Dunedin's premier museum is the kind of place where it's all-too-easy to lose a day. Again, it's free to enter, so you can explore to your heart's content. When you do, you'll discover a huge array of galleries, from exhibits documenting the life and history of the Maori people, to reconstructions of dinosaurs (always a favorite with kids), enchanting butterfly collections, Egyptian mummies, and dazzling astronomical shows at the Perpetual Guardian Planetarium. Basically, there's something for everyone - and always presented in a clear, informative and entertaining way.
Dunedin experiences snowfall every couple of years and does get cold and slick in the winters. January to May is the best time to visit as the sun is mostly out and temperatures range from 44 to 60.
Travelers visiting Dunedin will land at the Dunedin International Airport (DUD), which is 19 miles west of the city center. Use a shared shuttle for between NZ$25 - NZ$35 or hail a taxi for NZ$60 - NZ$100 to get into town.
Trains to Dunedin come from around the country via the InterCity train service. Fares can be booked online; single trips start from about NZ$45.
To drive from cities like Queenstown to Dunedin, use State Highway 85 or a combination of SH6 and SH1. This particular journey is 175 miles and takes about three hours non-stop.
Book tickets from cities like Christchurch, Invercargill, Wanaka, and Queenstown from providers like InterCity or Atomic Shuttles. A trip from Christchurch to Dunedin starts at NZ$36.
Fletcher Lodge is a bed & breakfast with creature comforts galore. Guests who love economy ought to check into a suite at the Dunedin Leisure Lodge. Backpackers on a budget can't go wrong at Manor House Backpackers.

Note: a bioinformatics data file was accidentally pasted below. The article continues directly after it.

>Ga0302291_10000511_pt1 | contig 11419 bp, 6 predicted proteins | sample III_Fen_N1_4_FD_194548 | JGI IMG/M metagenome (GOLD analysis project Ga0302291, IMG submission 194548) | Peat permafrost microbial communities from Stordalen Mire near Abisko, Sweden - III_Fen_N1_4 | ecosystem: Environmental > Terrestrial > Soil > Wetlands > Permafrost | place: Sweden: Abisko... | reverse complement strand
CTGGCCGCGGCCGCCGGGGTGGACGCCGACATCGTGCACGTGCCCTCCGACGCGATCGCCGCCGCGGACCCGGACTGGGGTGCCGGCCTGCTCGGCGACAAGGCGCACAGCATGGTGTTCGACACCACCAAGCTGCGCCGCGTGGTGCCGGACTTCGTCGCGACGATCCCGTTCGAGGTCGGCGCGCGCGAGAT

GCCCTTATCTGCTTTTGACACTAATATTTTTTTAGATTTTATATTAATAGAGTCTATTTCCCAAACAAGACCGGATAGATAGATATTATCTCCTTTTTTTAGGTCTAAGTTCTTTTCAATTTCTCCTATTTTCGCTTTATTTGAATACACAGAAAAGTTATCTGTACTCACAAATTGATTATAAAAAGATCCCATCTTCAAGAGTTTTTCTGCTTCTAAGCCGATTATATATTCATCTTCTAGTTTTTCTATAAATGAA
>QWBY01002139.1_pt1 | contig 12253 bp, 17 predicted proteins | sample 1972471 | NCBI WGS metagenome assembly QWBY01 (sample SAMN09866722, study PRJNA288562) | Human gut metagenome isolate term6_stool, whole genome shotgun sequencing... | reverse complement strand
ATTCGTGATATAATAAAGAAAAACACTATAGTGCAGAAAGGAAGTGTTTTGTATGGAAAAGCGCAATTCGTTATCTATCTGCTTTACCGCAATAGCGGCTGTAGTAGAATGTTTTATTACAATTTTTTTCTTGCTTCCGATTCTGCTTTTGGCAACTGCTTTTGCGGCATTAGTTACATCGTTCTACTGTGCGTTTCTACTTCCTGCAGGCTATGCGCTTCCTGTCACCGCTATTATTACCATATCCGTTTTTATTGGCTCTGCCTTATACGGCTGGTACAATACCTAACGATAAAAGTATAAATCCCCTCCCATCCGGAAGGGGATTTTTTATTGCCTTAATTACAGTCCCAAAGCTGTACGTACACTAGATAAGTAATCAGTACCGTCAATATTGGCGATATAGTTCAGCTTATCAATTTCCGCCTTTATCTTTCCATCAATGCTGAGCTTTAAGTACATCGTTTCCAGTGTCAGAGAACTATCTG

Otago Peninsula - nestled on the south and east coast is the region known as Otago Peninsula, which features cottage-style houses, boat houses, gorgeous lookout points, scenic coastline, and creatures like seals and sea lions.
The Octagon - also known as the city center of Dunedin, the Octagon is where all the action takes place, including trendy shopping, vibrant nightlife, small business offices, and restaurants.
North Dunedin - even though it's a ways away from the campus, North Dunedin is one of the most student-friendly neighborhoods, full of hidden gems when it comes to thrift stores and cheap eats.
Public transport consists of buses and shuttles. There a couple of central routes run by the Otago Regional Council, and a single, one-way fare for adults is NZ$3.
If you're getting around the city by taxi, there are plenty of local drivers available, without having to pre-book. Fares start at a flat rate of NZ$3 and it's NZ$1.74 per mile thereafter.
Companies like Avis offer daily rentals. Fares vary but start, generally, at around NZ$37.57 per day.
The Octagon and the area to its immediate north and south is where most of the Dunedin shops are clustered. Prince Street and Stuart Street also have smaller boutique stores.
A quart of milk costs NZ$1.90 in Dunedin, while a dozen eggs costs approximately NZ$3.79.
Traditional Dunedin fare is traditional English isle fare: good ol' fish 'n' chips. But Dunedinites also love their farmers markets for fresh eats. Check out "bacon butties" at the Farmers Market for NZ$6 and then head to Best Cafe for a lunch of fresh oysters and fish 'n' chips that are crispy, not too greasy, and scrumptious for around NZ$30.